If you have a word from God, anything that happens to you between then and its fulfillment is temporary. His Word will always come to pass despite the pain and pressure of the time in between.
You might find yourself now in a situation where you are perplexed over the betrayal of a friend or a disappointment at church or work or in your family. If you can only grasp this simple truth, it will make all the difference in your world. God is sovereign. He could have overruled it if He so desired. However, He allowed it to happen so rejoice in the blessing as He is owning you as His own and preparing you for the comfort and the blessing of others. “Blessed be God, even the Father of our Lord Jesus Christ, the Father of mercies, and the God of all comfort; Who comforteth us in all our tribulation, that we may be able to comfort them which are in any trouble, by the comfort wherewith we ourselves are comforted of God.” (II Corinthians 1:3-4).
He has graced your life with the glorious privilege of sharing with you the most intimate of the sufferings of Jesus Christ – the fellowship of betrayal. Jesus had need of the betrayal in His own life so God in His own faithfulness may have chosen our betrayals. He knew full well that had the choice been ours we would never have chosen a betrayer.
Following his Damascus road experience, Paul lived a life of God’s will worked out in humanity. One time he was heading for Bithynia when God said, “Don’t go.” He tried to go again. God said, “Don’t go.” Finally, he had a vision of Macedonia and followed it. Paul had wanted to go east; God wanted him to go west. Paul was very human. He had personal desire and ambition. He also was committed to the God who rules and overrules what ultimately ends up in our lives. Paul went on in the next verses to remind us that we are chosen, adopted, and accepted:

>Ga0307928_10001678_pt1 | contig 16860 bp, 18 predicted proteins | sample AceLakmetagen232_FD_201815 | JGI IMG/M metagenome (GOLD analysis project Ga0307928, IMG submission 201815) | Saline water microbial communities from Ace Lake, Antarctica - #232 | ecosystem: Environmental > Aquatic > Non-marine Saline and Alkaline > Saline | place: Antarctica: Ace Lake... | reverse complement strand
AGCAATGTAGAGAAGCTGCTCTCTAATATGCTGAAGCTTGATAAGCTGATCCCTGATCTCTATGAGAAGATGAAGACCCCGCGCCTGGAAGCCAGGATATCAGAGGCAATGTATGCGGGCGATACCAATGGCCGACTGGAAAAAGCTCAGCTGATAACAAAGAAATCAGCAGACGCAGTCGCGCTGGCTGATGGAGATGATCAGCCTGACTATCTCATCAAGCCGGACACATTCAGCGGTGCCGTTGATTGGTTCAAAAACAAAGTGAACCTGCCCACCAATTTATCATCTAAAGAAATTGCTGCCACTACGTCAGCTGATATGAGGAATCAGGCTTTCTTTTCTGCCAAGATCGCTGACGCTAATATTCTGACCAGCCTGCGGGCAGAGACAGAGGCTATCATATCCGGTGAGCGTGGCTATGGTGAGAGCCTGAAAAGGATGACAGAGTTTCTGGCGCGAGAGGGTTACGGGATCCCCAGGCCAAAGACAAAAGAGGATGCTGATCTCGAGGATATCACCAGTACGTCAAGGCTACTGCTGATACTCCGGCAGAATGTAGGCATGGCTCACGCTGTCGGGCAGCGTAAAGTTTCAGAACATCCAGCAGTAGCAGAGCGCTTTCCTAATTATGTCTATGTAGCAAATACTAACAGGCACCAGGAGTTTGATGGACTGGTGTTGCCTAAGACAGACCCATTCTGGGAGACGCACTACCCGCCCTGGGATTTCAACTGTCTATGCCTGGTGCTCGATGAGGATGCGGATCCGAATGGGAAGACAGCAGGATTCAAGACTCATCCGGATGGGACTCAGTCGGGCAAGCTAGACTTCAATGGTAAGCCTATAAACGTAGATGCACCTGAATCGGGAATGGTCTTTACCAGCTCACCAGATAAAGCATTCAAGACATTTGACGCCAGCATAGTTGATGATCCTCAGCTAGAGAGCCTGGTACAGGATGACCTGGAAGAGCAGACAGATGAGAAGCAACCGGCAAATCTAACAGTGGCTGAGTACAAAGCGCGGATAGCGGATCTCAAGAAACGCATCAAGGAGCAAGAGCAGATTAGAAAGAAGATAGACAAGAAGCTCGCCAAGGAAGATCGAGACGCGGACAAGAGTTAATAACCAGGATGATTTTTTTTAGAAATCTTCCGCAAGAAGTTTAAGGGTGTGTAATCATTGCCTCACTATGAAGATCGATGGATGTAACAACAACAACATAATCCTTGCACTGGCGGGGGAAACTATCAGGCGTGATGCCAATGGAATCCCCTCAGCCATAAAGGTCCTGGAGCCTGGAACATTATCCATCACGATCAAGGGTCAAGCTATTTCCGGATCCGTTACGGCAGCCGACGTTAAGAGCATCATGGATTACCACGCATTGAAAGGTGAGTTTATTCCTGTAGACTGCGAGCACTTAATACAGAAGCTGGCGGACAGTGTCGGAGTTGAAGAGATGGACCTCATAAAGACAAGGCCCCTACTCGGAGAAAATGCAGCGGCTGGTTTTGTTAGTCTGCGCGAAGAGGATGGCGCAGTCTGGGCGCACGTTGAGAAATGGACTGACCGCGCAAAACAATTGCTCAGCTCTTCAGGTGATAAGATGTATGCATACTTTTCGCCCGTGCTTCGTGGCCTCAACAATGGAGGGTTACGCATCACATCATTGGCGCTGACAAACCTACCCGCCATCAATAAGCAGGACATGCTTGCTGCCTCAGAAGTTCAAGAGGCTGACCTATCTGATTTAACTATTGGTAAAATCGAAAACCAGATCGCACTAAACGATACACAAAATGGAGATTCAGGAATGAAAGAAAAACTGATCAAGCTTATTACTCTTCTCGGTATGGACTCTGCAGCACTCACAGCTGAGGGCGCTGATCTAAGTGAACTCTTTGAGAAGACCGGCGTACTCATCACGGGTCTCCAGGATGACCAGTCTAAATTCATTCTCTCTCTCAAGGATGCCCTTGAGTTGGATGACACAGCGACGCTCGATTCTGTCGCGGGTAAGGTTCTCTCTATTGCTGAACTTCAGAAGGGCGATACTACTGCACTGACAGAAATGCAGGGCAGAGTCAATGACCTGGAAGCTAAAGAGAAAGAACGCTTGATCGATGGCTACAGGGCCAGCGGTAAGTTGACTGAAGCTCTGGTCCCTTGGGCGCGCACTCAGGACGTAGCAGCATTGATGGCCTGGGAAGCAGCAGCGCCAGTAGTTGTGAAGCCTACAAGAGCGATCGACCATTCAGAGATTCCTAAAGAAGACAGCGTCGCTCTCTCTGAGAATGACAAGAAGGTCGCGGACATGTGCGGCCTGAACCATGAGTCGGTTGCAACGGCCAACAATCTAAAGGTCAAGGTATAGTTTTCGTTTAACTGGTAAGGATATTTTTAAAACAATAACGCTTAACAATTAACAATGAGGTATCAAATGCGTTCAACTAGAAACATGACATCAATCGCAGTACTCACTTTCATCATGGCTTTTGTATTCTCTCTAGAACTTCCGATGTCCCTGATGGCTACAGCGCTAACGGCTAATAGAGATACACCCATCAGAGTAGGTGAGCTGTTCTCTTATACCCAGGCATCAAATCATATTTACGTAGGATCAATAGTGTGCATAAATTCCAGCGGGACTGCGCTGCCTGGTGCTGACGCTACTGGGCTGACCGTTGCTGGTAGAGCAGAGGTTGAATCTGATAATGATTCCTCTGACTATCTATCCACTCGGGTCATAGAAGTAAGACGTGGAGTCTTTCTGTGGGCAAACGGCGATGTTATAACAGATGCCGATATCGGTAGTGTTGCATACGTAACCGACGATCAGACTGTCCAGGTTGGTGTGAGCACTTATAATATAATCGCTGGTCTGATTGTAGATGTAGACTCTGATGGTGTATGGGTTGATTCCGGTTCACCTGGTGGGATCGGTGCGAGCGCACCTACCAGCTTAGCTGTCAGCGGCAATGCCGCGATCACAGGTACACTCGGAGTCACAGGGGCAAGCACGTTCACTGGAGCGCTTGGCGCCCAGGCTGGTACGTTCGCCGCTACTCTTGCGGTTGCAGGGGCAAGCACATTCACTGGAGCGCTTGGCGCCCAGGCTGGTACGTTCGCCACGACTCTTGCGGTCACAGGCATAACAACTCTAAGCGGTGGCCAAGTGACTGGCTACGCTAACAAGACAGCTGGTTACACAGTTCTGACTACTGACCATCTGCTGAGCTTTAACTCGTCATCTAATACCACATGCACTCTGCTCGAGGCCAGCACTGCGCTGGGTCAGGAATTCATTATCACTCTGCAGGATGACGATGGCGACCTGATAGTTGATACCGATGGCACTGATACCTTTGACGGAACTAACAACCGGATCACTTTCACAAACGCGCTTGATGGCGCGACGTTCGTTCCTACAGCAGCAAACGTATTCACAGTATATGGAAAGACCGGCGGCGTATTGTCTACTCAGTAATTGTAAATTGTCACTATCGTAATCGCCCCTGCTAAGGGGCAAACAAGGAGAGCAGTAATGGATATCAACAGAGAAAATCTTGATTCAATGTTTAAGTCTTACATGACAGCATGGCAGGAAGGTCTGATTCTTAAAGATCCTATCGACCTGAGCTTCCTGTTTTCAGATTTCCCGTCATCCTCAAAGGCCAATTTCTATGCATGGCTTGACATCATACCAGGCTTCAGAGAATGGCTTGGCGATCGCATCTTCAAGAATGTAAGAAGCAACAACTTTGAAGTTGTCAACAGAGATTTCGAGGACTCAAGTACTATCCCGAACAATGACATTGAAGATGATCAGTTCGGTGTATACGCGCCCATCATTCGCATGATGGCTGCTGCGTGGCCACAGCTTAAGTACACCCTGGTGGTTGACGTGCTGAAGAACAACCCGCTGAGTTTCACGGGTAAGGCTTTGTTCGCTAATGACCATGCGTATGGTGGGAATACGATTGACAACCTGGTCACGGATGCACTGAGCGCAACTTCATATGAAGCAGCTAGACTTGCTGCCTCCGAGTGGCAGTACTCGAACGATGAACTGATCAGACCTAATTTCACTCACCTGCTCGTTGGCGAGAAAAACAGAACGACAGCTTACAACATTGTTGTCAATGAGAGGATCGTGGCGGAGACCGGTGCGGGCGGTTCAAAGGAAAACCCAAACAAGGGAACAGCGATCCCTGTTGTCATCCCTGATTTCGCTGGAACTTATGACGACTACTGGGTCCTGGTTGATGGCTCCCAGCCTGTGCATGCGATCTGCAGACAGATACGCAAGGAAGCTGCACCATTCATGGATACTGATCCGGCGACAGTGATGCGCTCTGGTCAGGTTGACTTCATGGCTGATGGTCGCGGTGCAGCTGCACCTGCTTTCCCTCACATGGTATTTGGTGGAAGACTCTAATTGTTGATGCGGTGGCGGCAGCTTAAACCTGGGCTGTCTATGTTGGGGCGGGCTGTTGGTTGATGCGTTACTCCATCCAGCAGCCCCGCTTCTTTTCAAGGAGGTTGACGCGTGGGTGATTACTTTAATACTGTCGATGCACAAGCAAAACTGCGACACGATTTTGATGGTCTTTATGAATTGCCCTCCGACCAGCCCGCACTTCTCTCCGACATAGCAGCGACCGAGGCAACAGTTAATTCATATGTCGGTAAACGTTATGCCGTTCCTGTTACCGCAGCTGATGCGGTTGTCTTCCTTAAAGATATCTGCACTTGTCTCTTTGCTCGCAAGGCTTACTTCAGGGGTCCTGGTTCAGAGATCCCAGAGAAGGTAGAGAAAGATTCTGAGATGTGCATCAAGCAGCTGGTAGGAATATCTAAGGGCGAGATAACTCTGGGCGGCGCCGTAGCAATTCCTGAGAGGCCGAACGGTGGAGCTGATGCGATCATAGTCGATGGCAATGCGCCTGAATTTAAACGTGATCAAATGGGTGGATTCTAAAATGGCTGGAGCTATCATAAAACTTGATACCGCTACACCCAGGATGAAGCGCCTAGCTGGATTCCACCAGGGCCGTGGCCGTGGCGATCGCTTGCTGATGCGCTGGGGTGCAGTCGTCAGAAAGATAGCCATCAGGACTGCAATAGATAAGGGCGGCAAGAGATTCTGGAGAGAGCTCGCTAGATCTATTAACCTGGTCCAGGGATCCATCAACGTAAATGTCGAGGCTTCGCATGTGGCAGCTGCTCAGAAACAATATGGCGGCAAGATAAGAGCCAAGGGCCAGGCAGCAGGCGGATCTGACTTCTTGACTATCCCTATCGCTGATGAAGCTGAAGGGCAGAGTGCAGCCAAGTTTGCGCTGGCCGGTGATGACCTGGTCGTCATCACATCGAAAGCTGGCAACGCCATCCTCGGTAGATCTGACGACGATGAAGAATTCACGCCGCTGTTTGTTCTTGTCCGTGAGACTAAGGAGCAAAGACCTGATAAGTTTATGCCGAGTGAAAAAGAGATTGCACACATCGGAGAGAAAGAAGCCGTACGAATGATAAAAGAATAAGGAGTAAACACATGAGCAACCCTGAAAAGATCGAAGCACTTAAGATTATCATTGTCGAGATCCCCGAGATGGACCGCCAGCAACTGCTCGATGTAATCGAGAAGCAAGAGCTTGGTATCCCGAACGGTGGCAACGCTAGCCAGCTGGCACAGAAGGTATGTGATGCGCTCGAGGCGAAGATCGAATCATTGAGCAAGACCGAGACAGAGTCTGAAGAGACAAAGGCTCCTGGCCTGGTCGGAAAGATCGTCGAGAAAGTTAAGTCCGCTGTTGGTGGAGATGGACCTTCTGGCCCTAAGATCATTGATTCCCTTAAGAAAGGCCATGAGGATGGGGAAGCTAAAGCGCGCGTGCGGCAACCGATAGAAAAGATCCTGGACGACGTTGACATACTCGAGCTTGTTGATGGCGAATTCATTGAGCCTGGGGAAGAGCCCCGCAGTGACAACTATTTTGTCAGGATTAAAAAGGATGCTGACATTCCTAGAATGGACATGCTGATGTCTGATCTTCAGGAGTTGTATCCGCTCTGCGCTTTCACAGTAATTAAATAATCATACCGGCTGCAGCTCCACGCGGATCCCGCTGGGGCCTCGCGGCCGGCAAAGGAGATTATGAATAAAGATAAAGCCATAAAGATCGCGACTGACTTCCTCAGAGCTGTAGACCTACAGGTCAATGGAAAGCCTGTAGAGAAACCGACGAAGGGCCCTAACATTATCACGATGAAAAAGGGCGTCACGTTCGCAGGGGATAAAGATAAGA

“Paul, an apostle of Jesus Christ by the will of God, to the saints which are at Ephesus, and to the faithful in Christ Jesus: Grace be to you, and peace, from God our Father, and from the Lord Jesus Christ. Blessed be the God and Father of our Lord Jesus Christ, who hath blessed us with all spiritual blessings in heavenly places in Christ: According as he hath chosen us in him before the foundation of the world, that we should be holy and without blame before him in love: Having predestinated us unto the adoption of children by Jesus Christ to himself, according to the good pleasure of his will, To the praise of the glory of his grace, wherein he hath made us accepted in the beloved” (Ephesians 1:3-6).
Notice the three words Paul used in this passage. We are chosen, adopted, accepted. That is the God-ordained chain of events for all of us. He chooses us, He adopts us, He accepts us.
When you are chosen, you are specifically selected. Does your stomach still drop when you remember grade school playground games when teams were being chosen and you weren’t first? David was forgotten by his father, ignored by his brothers. He was definitely last in the line. However, sometimes God chooses from the back of the line and those who the world might label losers become winners in His kingdom.
God chooses us to use us. A key can be cut and carefully designed but it is totally useless until someone picks it up and uses it. We should rejoice when we get in God’s hands. He slips us in where He wants us. We must be committed to His hand in restful trust. Can you imagine having to chase a key that doesn’t want to go in its designated slot and open up the door it’s designed to open? Please remember, too, that frequency of usage has nothing to do with the significance of design or purpose. Some keys are used more than others. But, when that particular key is needed, no other will do. It’s what being chosen means.
There are three Greek words that are used for adoption in the scriptures. In this particular passage the word actually refers to a son and infers that it is a full-grown person, mature in purpose and person. In our role as His adopted children, He does not deal with us as runny-nosed babies or spoon-fed infants. He sees us as grown ups. He sees me becoming – He doesn’t see me failing.
Even when we do fail, acceptance steps in. He does not boot us out. He loves us. The verb “accepted” means that while I’m standing here in my fear, He accepts me as I am and invites me to grow beyond my failure. He moves in my direction. He pursues me in grace. That’s what it means to be accepted in the beloved.
Jesus Christ heals and delivers beyond our dreams to a place where His expectations of us are fulfilled. Jesus Christ – The Wounded Healer – chooses, adopts, accepts. It’s how He feels about us.